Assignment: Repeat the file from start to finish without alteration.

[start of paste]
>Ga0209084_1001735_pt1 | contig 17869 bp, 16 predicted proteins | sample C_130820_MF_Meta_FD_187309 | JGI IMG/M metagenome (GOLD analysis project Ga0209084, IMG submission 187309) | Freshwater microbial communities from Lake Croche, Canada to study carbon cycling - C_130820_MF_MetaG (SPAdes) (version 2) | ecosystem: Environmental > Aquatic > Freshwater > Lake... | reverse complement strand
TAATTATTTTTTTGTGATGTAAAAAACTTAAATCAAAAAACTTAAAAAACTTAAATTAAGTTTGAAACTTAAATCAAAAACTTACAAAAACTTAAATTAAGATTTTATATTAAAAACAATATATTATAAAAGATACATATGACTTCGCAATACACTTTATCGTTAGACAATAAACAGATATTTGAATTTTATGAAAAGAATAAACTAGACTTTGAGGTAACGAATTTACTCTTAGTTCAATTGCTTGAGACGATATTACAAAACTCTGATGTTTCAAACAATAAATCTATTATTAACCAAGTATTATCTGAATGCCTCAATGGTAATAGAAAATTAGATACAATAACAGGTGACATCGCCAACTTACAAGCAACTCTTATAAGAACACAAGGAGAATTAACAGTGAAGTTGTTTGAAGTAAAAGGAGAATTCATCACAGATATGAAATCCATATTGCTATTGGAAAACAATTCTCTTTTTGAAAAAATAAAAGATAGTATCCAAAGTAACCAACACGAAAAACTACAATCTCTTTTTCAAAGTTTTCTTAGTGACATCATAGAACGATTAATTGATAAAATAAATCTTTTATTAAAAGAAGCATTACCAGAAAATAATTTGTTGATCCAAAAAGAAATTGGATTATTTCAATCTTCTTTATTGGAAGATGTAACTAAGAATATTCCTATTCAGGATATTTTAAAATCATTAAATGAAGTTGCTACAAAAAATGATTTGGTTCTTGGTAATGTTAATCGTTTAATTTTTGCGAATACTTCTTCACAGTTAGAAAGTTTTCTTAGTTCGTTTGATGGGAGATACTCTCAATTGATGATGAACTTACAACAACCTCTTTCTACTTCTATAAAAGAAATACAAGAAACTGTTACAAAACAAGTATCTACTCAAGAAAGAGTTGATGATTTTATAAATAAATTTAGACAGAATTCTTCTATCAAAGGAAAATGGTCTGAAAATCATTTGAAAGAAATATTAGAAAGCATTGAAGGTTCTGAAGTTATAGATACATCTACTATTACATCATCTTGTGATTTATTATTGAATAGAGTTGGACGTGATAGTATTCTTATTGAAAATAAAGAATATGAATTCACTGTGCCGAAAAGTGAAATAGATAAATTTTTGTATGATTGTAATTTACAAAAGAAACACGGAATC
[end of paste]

>Ga0209084_1001735_pt1 | contig 17869 bp, 16 predicted proteins | sample C_130820_MF_Meta_FD_187309 | JGI IMG/M metagenome (GOLD analysis project Ga0209084, IMG submission 187309) | Freshwater microbial communities from Lake Croche, Canada to study carbon cycling - C_130820_MF_MetaG (SPAdes) (version 2) | ecosystem: Environmental > Aquatic > Freshwater > Lake... | reverse complement strand
TAATTATTTTTTTGTGATGTAAAAAACTTAAATCAAAAAACTTAAAAAACTTAAATTAAGTTTGAAACTTAAATCAAAAACTTACAAAAACTTAAATTAAGATTTTATATTAAAAACAATATATTATAAAAGATACATATGACTTCGCAATACACTTTATCGTTAGACAATAAACAGATATTTGAATTTTATGAAAAGAATAAACTAGACTTTGAGGTAACGAATTTACTCTTAGTTCAATTGCTTGAGACGATATTACAAAACTCTGATGTTTCAAACAATAAATCTATTATTAACCAAGTATTATCTGAATGCCTCAATGGTAATAGAAAATTAGATACAATAACAGGTGACATCGCCAACTTACAAGCAACTCTTATAAGAACACAAGGAGAATTAACAGTGAAGTTGTTTGAAGTAAAAGGAGAATTCATCACAGATATGAAATCCATATTGCTATTGGAAAACAATTCTCTTTTTGAAAAAATAAAAGATAGTATCCAAAGTAACCAACACGAAAAACTACAATCTCTTTTTCAAAGTTTTCTTAGTGACATCATAGAACGATTAATTGATAAAATAAATCTTTTATTAAAAGAAGCATTACCAGAAAATAATTTGTTGATCCAAAAAGAAATTGGATTATTTCAATCTTCTTTATTGGAAGATGTAACTAAGAATATTCCTATTCAGGATATTTTAAAATCATTAAATGAAGTTGCTACAAAAAATGATTTGGTTCTTGGTAATGTTAATCGTTTAATTTTTGCGAATACTTCTTCACAGTTAGAAAGTTTTCTTAGTTCGTTTGATGGGAGATACTCTCAATTGATGATGAACTTACAACAACCTCTTTCTACTTCTATAAAAGAAATACAAGAAACTGTTACAAAACAAGTATCTACTCAAGAAAGAGTTGATGATTTTATAAATAAATTTAGACAGAATTCTTCTATCAAAGGAAAATGGTCTGAAAATCATTTGAAAGAAATATTAGAAAGCATTGAAGGTTCTGAAGTTATAGATACATCTACTATTACATCATCTTGTGATTTATTATTGAATAGAGTTGGACGTGATAGTATTCTTATTGAAAATAAAGAATATGAATTCACTGTGCCGAAAAGTGAAATAGATAAATTTTTGTATGATTGTAATTTACAAAAGAAACACGGAATC